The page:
While I’ve never had the opportunity to meet Rachel, I do remember her from a time when she was a trainee at Ballymaloe Cookery School and I was a student. I was in a hands-on cooking class, being taught by Darina Allen (now Rachel’s mother-in-law), when a young Rachel scurried past the back of the demo table and out the patio door. Someone in the class inquired about the very pretty blonde that had just slipped by and Darina replied, “Oh, her…she’s my son’s girlfriend”. I remember the looks passing between the student chefs…ones that said, “Lucky him!”. Fast forward some fourteen years later and the “girlfriend” is now the “wife” and a part of the Allen “magic” that began with Myrtle Allen, grew with Darina, and has now been passed to Rachel.

Rachel, Myrtle and Darina Allen: Photo Credit: Ballymaloe Cookery School

Rachel, Myrtle and Darina Allen
Photo Credit: Ballymaloe Cookery School

By all accounts Rachel is a lovely woman, which makes it all the nicer to follow her recipes. Tomorrow {Friday}, I’ll be making her Broccoli Soup with Parmesan Toast. It’s one of those thick and hearty Irish soups, that’s easy to make and looks positively delicious.

If you prefer a fish dish, you may want to try Rachel’s Roast Haddock with Lemon Basil Potato Salad…which looks really fresh and spring-like.

If, however, you want something a wee bit heavier but oh so “more-ish”, you may want to have a go at making Rachel’s Kale and Purple Sprouting Broccoli Bake. Click on the link to the left to watch the video.

Photo Credit: rachelallen.com

Photo Credit: rachelallen.com

Oh, goodness, with so many fabulous Rachel Allen recipes to choose from, we’re spoilt rotten! I’d love to know which recipe you try tomorrow or any day during Lent. I’ll be sure to let you know whether my little family enjoyed the soup. All the best to you in the kitchen…cheers!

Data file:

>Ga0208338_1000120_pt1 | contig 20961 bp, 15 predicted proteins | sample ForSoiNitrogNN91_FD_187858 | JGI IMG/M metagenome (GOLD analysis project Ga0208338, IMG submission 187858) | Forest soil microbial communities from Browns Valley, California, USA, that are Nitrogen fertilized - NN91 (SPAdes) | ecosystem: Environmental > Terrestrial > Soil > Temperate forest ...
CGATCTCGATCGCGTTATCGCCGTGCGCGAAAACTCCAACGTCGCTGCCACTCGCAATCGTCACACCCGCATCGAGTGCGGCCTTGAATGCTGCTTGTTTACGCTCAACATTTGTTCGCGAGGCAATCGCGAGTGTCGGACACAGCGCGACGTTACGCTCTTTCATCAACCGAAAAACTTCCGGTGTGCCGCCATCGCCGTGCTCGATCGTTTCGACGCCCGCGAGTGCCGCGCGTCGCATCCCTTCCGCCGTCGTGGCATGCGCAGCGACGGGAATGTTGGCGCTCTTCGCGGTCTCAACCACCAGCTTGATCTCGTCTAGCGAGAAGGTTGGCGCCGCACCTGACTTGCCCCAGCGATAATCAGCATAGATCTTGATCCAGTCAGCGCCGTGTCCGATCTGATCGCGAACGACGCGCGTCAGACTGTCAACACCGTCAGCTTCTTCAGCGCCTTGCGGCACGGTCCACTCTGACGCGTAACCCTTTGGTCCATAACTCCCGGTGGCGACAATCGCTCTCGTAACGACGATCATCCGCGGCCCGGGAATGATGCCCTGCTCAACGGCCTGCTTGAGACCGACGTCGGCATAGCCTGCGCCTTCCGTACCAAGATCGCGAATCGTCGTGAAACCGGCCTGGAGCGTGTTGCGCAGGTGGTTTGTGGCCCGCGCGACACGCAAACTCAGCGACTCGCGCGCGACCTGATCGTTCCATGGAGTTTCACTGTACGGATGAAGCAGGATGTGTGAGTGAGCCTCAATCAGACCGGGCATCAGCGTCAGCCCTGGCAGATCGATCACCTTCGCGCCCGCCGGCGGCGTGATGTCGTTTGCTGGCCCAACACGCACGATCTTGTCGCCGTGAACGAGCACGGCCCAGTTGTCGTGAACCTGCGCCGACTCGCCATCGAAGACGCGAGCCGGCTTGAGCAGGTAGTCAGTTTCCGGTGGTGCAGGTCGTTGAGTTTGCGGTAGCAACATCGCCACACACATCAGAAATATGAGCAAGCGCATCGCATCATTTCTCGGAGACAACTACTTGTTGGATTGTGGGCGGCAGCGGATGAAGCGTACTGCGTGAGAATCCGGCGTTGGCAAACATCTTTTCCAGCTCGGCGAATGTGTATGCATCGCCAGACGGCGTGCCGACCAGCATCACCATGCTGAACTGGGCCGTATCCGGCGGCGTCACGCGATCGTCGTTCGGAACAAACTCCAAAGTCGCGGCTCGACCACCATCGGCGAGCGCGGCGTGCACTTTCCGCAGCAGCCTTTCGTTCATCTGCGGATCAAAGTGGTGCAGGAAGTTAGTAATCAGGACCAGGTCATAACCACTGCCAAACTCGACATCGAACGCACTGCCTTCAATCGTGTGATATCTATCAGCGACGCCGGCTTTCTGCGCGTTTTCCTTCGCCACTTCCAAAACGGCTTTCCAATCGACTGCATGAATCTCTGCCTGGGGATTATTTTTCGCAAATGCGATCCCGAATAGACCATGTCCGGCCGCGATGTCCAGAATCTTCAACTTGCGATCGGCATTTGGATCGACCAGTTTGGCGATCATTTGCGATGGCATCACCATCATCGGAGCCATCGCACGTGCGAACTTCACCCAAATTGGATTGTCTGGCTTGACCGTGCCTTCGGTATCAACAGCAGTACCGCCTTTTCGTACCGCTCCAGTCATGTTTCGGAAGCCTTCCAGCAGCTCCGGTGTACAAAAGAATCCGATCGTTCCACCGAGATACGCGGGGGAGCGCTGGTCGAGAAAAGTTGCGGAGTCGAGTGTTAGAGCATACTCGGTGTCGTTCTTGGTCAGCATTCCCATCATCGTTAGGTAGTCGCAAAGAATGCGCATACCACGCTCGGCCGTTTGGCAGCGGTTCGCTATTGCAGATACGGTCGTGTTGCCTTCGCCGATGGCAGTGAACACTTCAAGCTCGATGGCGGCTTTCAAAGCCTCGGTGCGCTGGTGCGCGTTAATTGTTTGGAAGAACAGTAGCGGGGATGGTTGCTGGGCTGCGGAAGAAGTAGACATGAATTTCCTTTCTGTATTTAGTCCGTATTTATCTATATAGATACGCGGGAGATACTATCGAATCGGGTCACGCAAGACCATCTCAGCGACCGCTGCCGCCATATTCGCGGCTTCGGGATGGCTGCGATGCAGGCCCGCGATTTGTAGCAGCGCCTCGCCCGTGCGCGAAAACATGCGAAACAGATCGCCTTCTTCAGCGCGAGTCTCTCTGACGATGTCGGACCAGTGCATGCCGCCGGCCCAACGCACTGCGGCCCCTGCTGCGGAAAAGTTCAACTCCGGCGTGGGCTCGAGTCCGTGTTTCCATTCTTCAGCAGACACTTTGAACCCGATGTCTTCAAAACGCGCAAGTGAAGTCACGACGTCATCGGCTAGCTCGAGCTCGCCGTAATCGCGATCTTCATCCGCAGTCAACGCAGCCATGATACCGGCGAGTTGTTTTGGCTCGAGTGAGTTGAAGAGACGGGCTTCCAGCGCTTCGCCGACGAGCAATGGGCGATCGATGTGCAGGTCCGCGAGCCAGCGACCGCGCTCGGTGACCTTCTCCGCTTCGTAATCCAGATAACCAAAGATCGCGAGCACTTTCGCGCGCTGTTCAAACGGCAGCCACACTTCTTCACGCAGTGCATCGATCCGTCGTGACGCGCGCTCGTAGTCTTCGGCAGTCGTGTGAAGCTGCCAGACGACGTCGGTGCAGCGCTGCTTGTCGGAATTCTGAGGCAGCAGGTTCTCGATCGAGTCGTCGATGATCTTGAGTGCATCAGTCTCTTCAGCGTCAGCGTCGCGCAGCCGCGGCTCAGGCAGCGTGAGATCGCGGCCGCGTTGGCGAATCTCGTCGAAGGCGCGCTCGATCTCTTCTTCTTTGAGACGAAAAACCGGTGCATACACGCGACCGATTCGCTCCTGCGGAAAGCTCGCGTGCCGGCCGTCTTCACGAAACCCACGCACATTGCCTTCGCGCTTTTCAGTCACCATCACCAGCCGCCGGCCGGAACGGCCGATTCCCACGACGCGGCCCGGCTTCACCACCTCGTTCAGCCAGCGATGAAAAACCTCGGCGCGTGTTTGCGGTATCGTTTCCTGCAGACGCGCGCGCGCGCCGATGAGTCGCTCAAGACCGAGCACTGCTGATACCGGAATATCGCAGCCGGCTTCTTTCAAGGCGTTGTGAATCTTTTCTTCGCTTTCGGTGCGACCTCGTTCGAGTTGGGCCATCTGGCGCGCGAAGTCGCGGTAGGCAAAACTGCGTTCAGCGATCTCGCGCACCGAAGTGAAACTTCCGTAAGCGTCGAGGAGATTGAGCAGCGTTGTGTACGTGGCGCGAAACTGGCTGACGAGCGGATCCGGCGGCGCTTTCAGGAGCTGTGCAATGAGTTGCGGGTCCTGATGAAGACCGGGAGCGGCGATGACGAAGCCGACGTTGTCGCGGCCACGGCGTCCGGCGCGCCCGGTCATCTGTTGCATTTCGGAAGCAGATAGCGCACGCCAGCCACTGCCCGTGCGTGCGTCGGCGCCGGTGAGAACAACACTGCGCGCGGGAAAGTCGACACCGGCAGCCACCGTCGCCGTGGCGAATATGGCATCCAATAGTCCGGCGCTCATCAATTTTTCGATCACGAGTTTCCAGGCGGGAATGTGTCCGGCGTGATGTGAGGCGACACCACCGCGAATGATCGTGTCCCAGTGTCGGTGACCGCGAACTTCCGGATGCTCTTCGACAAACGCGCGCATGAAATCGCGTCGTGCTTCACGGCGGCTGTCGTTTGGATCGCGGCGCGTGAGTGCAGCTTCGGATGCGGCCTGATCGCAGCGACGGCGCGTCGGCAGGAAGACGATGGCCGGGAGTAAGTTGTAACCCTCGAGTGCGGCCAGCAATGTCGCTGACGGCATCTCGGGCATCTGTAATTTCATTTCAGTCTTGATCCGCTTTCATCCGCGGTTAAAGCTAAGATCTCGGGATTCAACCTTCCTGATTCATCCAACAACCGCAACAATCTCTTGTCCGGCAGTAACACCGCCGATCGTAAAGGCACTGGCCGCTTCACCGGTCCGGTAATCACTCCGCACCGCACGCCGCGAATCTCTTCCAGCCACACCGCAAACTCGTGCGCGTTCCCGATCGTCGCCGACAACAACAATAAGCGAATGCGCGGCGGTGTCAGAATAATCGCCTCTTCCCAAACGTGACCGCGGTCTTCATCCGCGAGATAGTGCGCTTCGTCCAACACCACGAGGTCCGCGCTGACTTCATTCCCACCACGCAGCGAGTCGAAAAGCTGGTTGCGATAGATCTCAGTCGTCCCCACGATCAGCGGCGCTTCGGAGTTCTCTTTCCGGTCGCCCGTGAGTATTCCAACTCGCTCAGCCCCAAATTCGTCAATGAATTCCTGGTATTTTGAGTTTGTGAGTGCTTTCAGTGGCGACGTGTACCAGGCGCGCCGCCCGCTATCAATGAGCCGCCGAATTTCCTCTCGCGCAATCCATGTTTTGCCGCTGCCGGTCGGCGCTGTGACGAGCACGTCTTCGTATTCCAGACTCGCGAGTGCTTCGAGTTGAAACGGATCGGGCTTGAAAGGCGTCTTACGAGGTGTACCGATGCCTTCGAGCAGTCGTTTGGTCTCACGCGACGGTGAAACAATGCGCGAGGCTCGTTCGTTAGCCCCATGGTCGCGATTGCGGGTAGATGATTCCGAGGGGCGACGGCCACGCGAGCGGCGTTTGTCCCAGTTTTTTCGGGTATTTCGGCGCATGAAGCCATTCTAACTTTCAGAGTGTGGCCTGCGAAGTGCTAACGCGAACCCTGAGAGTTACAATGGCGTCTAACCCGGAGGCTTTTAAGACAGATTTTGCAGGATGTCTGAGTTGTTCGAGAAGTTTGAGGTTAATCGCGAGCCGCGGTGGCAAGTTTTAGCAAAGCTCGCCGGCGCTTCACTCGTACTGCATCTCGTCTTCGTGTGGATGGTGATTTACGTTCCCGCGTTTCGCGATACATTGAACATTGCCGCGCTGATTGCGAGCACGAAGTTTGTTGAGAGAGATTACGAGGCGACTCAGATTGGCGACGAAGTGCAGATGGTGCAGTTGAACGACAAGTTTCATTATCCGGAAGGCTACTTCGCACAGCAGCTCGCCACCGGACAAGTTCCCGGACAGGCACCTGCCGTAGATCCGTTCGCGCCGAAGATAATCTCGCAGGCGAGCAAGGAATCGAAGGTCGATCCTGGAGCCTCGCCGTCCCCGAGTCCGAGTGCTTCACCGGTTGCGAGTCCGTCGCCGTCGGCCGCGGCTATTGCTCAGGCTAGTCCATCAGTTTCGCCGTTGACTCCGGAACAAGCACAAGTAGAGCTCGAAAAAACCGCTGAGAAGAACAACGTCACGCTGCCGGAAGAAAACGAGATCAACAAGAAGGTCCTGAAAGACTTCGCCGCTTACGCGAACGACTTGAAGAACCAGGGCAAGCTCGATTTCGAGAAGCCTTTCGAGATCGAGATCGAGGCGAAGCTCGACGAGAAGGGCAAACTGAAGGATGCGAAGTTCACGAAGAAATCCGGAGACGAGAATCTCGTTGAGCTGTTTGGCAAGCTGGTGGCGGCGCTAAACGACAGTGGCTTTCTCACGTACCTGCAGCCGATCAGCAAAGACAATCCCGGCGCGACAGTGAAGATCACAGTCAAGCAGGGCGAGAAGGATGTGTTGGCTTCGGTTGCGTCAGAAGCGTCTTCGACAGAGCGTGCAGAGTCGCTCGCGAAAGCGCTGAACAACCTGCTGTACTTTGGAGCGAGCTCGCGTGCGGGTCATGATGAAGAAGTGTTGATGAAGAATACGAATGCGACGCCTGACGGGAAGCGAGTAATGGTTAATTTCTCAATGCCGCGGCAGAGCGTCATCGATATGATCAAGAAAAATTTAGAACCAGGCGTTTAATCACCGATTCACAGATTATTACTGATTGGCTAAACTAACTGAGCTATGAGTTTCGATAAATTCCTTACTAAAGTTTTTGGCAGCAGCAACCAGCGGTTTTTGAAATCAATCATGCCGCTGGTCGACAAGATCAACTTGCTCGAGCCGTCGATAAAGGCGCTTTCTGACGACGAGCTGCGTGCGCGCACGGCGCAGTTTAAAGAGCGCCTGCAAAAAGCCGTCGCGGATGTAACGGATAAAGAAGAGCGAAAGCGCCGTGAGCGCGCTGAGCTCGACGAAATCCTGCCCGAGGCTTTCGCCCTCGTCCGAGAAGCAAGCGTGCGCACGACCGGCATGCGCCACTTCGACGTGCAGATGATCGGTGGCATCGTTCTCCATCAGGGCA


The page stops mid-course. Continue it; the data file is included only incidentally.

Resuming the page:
Related Articles:

Discovering the Fresh Face of New Irish Cooking at http://www.latimes.com/food/dailydish/la-dd-calcook-discovering-the-fresh-face-of-new-irish-cooking-20140306,0,1148730.story#axzz2vnuCnHj2

March 10, 2014 article in the Irish Examiner about Myrtle Allen turning 90 at http://www.irishexaminer.com/ireland/matriarch-of-ballymaloe-celebrates-her-90th-birthday-261396.html

Refreshing look at Rachel Allen’s Kitchen at thekitchn.com

Rachel Allen website here

Darina Allen website here

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During the season of Lent many Christians give up meat on Friday. Our little family is no exception. Today’s meat-free meal is a quinoa and kale salad. The inspiration for this delicious salad comes from my new friend Perry, who lives in Utah and runs a blog called Ski Boots in the Kitchen. I met Perry not long ago and love visiting her blog about living high in the snow cap mountains of Park City {home of the Sundance Film Festival}.


Perry’s Black Bean, Kale and Quinoa Salad with Lemon Vinaigrette got me to thinking what an Irish version of the same salad would look like. Carrots and cabbage seemed an obvious addition so they went into the mix first. Perry’s recipe calls for pomegranate. but given we’re not big fans of pomegranate, I substituted that ingredient with cranberries and raisins, instead.

Quinoa and Kale Salad


The result was a healthy, tasty, easy-to-make meal perfect for a meat-free Friday…or any other day of the year! I dare say my Irish version is as good as Perry’s Utah version…but I’ll let you be the judge. Try them both and let us know what you think.

Best wishes for your continued Lenten resolve!

Irish Quinoa and Kale Salad

Serves 10

Salad Ingredients

5oz/1 large bunch of kale, finely chopped with ribs and stems removed